The defense argues Cosby cannot determine whether he has ever seen his accusers
A copy of a doctor's report will be provided for the court at the next hearing
Bill Cosby’s defense attorneys declare he is legally blind in a new motion filed in a Pennsylvania court, and they argue that the impairment will hamper his ability to defend himself at his criminal trial.
In a footnote within the motion filed Thursday, Cosby’s attorneys say he is “legally blind” – which means he has a vision of 20/200 or less in the better eye, according to the Massachusetts Commission for the Blind – and has registered with the state Commission. A copy of a doctor’s report will be provided at the next hearing in the case, set for Tuesday.
Cosby faces three charges of felony indecent assault stemming from a 2004 incident involving Andrea Constand, an employee at his alma mater, Temple University.
Defense attorneys say prosecutors have “chosen to turn this case into a platform for Mr. Cosby’s other accusers to air their even staler, long-ago time-barred claims that were never reported to authorities.”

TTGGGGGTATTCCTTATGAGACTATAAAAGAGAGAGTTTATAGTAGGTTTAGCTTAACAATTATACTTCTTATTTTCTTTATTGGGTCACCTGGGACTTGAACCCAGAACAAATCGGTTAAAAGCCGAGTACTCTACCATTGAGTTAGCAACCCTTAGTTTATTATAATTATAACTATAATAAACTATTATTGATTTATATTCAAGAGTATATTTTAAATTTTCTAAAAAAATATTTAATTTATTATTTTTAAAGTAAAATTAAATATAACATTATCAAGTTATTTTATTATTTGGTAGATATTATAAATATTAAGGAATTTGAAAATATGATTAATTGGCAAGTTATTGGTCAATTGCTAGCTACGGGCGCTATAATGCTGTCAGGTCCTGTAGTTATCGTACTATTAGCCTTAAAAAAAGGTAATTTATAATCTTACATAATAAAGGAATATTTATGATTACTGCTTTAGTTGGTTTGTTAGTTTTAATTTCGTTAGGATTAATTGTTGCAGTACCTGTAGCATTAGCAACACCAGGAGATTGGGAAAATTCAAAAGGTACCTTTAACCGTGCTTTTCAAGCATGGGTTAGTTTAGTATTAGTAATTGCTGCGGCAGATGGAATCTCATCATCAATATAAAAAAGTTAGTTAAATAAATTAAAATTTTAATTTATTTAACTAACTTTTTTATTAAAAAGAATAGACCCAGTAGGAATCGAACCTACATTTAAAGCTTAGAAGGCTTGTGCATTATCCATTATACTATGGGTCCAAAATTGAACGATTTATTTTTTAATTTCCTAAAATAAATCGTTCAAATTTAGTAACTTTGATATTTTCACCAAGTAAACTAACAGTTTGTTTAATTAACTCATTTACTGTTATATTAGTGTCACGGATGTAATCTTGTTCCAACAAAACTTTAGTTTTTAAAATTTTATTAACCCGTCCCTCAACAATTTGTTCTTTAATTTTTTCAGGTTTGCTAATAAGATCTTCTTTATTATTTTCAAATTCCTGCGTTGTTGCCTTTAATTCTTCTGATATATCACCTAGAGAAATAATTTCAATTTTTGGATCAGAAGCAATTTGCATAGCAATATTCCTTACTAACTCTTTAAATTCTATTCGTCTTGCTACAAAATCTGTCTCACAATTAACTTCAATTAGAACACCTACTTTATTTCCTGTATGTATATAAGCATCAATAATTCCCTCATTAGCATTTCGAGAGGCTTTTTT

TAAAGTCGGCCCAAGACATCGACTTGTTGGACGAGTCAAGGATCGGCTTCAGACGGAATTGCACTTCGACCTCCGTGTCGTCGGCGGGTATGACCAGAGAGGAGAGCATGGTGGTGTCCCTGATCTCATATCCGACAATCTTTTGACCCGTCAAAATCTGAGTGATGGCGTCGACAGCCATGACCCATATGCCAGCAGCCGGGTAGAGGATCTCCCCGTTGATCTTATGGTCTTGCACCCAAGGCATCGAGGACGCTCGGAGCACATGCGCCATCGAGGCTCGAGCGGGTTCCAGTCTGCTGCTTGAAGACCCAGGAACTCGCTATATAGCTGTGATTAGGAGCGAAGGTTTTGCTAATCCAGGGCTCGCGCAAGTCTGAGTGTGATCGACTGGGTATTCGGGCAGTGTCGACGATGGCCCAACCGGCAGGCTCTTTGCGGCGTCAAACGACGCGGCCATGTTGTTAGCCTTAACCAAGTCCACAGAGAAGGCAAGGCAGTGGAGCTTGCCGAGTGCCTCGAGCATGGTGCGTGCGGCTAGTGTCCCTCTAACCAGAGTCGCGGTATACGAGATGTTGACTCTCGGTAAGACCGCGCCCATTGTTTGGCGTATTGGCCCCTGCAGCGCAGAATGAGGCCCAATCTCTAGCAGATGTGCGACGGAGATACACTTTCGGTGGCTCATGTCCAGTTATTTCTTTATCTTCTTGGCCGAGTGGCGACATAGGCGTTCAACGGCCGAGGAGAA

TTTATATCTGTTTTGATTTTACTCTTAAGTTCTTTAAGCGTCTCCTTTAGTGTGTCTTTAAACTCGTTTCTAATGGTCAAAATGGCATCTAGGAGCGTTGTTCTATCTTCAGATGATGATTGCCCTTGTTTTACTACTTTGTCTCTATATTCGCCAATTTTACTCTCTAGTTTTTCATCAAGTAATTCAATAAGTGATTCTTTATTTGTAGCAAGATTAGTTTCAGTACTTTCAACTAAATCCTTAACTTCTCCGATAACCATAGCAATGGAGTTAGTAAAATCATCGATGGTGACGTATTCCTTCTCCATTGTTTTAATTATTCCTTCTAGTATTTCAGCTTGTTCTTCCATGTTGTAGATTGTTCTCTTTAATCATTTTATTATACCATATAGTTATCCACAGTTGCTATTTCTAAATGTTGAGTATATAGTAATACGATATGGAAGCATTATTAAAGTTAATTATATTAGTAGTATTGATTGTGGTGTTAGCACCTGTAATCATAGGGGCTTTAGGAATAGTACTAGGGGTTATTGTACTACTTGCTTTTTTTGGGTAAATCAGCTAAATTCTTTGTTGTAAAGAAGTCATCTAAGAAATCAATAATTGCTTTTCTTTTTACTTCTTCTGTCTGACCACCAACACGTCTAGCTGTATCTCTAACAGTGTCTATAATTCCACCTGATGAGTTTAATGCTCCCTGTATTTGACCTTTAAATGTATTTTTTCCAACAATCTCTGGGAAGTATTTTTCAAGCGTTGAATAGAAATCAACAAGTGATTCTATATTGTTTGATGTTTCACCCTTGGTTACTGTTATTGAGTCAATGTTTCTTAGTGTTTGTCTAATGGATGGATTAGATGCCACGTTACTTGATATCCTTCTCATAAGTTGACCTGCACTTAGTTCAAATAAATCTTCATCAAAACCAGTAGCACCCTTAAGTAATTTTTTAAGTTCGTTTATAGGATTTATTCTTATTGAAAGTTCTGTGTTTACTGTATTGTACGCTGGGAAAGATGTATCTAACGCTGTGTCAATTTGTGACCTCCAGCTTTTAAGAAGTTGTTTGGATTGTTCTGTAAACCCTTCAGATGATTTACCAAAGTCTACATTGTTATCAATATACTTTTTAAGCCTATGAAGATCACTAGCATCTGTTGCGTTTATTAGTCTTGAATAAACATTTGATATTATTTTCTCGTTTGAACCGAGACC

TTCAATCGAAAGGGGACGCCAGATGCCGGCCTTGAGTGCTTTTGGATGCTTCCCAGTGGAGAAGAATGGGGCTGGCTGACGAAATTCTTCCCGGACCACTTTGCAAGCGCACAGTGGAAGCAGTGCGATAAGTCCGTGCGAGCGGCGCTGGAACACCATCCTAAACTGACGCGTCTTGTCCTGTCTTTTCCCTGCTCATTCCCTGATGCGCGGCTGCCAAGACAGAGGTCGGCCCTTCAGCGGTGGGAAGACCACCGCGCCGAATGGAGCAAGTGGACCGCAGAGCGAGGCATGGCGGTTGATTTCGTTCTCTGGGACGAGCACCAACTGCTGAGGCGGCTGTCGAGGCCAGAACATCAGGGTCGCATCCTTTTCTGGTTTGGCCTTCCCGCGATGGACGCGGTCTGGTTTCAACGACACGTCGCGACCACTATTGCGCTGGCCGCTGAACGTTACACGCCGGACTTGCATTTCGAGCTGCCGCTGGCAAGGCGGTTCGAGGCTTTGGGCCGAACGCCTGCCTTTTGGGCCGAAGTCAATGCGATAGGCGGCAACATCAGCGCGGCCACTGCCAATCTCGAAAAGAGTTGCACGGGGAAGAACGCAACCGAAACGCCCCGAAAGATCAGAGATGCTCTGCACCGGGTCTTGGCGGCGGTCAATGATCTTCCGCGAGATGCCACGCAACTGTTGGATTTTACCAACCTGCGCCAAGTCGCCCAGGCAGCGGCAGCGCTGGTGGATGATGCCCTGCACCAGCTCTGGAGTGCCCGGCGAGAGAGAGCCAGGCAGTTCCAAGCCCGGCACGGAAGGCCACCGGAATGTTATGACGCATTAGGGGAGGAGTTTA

“No 79-year-old blind man could possibly defend himself against a claim that he sexually assaulted someone he supposedly met once, half a century ago – and the Commonwealth knows it,” they say.
The defense argues “without his eyesight, Mr. Cosby cannot even determine whether he has ever even seen some of his accusers, let alone develop defenses and gather exculpatory evidence.”
The motion is part of an effort to get the charges dismissed.
A tentative trial date has been set for June 5.
Prosecutors haven’t responded to this latest motion but in previous court filings regarding requests for a dismissal, attorneys for the state have said that the defense’s arguments are part of a pattern Cosby employs to use his “fame and fortune” to cover up his crimes and “hide his true nature.”